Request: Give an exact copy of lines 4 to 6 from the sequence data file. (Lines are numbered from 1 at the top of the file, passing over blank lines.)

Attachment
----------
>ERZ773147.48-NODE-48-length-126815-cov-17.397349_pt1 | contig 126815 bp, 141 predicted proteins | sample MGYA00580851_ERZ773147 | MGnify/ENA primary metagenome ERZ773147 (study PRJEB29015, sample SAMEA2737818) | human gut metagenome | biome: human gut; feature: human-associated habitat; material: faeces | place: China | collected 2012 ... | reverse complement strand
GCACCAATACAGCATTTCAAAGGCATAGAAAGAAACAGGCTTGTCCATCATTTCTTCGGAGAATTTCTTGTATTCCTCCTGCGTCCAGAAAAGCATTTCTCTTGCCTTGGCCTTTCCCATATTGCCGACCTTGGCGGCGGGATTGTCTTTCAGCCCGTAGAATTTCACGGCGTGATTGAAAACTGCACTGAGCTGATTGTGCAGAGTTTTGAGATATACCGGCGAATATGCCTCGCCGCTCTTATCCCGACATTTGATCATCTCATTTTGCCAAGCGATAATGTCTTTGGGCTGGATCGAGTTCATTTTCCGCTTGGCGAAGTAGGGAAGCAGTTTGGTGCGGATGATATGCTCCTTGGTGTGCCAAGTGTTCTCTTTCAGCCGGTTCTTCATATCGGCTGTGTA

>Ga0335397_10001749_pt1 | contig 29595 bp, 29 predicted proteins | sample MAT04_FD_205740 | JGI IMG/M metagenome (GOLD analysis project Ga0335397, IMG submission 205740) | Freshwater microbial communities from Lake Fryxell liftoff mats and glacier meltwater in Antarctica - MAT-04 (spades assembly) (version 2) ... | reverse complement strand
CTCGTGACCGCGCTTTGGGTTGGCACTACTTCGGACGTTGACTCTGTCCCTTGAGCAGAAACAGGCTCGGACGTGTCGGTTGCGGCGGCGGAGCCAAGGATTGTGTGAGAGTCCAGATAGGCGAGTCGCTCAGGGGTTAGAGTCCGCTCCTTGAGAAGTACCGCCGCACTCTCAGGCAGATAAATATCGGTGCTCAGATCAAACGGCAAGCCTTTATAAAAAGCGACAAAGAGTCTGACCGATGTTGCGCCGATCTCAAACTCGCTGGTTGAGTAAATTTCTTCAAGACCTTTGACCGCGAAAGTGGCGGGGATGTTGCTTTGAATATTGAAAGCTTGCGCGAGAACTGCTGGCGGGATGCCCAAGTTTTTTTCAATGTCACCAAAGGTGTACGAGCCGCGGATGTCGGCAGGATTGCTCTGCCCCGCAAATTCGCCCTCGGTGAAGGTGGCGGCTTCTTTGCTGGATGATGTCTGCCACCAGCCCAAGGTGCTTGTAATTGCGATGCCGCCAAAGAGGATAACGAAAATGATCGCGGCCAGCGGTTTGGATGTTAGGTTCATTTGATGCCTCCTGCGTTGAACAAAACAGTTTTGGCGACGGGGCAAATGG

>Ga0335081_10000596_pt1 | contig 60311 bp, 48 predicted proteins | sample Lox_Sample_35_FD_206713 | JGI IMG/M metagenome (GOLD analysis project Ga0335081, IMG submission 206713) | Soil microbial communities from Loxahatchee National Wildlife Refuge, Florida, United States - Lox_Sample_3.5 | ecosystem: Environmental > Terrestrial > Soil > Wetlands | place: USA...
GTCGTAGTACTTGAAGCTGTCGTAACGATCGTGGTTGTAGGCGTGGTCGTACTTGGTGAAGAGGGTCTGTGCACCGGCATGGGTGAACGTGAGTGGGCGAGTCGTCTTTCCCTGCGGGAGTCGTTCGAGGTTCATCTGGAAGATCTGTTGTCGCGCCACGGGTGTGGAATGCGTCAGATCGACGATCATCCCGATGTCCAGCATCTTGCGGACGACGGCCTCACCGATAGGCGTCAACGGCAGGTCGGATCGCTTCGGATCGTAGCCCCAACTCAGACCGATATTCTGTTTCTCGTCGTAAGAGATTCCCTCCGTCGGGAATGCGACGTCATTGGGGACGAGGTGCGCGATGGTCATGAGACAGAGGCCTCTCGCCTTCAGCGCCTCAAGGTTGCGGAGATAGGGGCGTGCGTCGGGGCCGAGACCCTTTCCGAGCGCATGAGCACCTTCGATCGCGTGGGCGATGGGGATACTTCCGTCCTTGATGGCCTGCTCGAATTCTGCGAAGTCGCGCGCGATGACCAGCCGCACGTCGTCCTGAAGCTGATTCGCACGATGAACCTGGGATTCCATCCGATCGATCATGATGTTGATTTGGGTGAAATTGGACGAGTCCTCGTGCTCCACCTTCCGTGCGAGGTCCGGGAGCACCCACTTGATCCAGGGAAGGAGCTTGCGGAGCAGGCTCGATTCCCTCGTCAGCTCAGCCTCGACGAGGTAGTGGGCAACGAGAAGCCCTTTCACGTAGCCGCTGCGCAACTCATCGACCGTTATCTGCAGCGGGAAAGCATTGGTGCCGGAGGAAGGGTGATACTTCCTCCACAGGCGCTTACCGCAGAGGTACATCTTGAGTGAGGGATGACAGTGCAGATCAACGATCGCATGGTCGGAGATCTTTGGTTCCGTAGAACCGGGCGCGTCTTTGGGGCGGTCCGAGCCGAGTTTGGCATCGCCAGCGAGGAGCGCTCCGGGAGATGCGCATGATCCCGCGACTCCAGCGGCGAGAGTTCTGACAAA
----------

CTCGTGACCGCGCTTTGGGTTGGCACTACTTCGGACGTTGACTCTGTCCCTTGAGCAGAAACAGGCTCGGACGTGTCGGTTGCGGCGGCGGAGCCAAGGATTGTGTGAGAGTCCAGATAGGCGAGTCGCTCAGGGGTTAGAGTCCGCTCCTTGAGAAGTACCGCCGCACTCTCAGGCAGATAAATATCGGTGCTCAGATCAAACGGCAAGCCTTTATAAAAAGCGACAAAGAGTCTGACCGATGTTGCGCCGATCTCAAACTCGCTGGTTGAGTAAATTTCTTCAAGACCTTTGACCGCGAAAGTGGCGGGGATGTTGCTTTGAATATTGAAAGCTTGCGCGAGAACTGCTGGCGGGATGCCCAAGTTTTTTTCAATGTCACCAAAGGTGTACGAGCCGCGGATGTCGGCAGGATTGCTCTGCCCCGCAAATTCGCCCTCGGTGAAGGTGGCGGCTTCTTTGCTGGATGATGTCTGCCACCAGCCCAAGGTGCTTGTAATTGCGATGCCGCCAAAGAGGATAACGAAAATGATCGCGGCCAGCGGTTTGGATGTTAGGTTCATTTGATGCCTCCTGCGTTGAACAAAACAGTTTTGGCGACGGGGCAAATGG

>Ga0335081_10000596_pt1 | contig 60311 bp, 48 predicted proteins | sample Lox_Sample_35_FD_206713 | JGI IMG/M metagenome (GOLD analysis project Ga0335081, IMG submission 206713) | Soil microbial communities from Loxahatchee National Wildlife Refuge, Florida, United States - Lox_Sample_3.5 | ecosystem: Environmental > Terrestrial > Soil > Wetlands | place: USA...
GTCGTAGTACTTGAAGCTGTCGTAACGATCGTGGTTGTAGGCGTGGTCGTACTTGGTGAAGAGGGTCTGTGCACCGGCATGGGTGAACGTGAGTGGGCGAGTCGTCTTTCCCTGCGGGAGTCGTTCGAGGTTCATCTGGAAGATCTGTTGTCGCGCCACGGGTGTGGAATGCGTCAGATCGACGATCATCCCGATGTCCAGCATCTTGCGGACGACGGCCTCACCGATAGGCGTCAACGGCAGGTCGGATCGCTTCGGATCGTAGCCCCAACTCAGACCGATATTCTGTTTCTCGTCGTAAGAGATTCCCTCCGTCGGGAATGCGACGTCATTGGGGACGAGGTGCGCGATGGTCATGAGACAGAGGCCTCTCGCCTTCAGCGCCTCAAGGTTGCGGAGATAGGGGCGTGCGTCGGGGCCGAGACCCTTTCCGAGCGCATGAGCACCTTCGATCGCGTGGGCGATGGGGATACTTCCGTCCTTGATGGCCTGCTCGAATTCTGCGAAGTCGCGCGCGATGACCAGCCGCACGTCGTCCTGAAGCTGATTCGCACGATGAACCTGGGATTCCATCCGATCGATCATGATGTTGATTTGGGTGAAATTGGACGAGTCCTCGTGCTCCACCTTCCGTGCGAGGTCCGGGAGCACCCACTTGATCCAGGGAAGGAGCTTGCGGAGCAGGCTCGATTCCCTCGTCAGCTCAGCCTCGACGAGGTAGTGGGCAACGAGAAGCCCTTTCACGTAGCCGCTGCGCAACTCATCGACCGTTATCTGCAGCGGGAAAGCATTGGTGCCGGAGGAAGGGTGATACTTCCTCCACAGGCGCTTACCGCAGAGGTACATCTTGAGTGAGGGATGACAGTGCAGATCAACGATCGCATGGTCGGAGATCTTTGGTTCCGTAGAACCGGGCGCGTCTTTGGGGCGGTCCGAGCCGAGTTTGGCATCGCCAGCGAGGAGCGCTCCGGGAGATGCGCATGATCCCGCGACTCCAGCGGCGAGAGTTCTGACAAA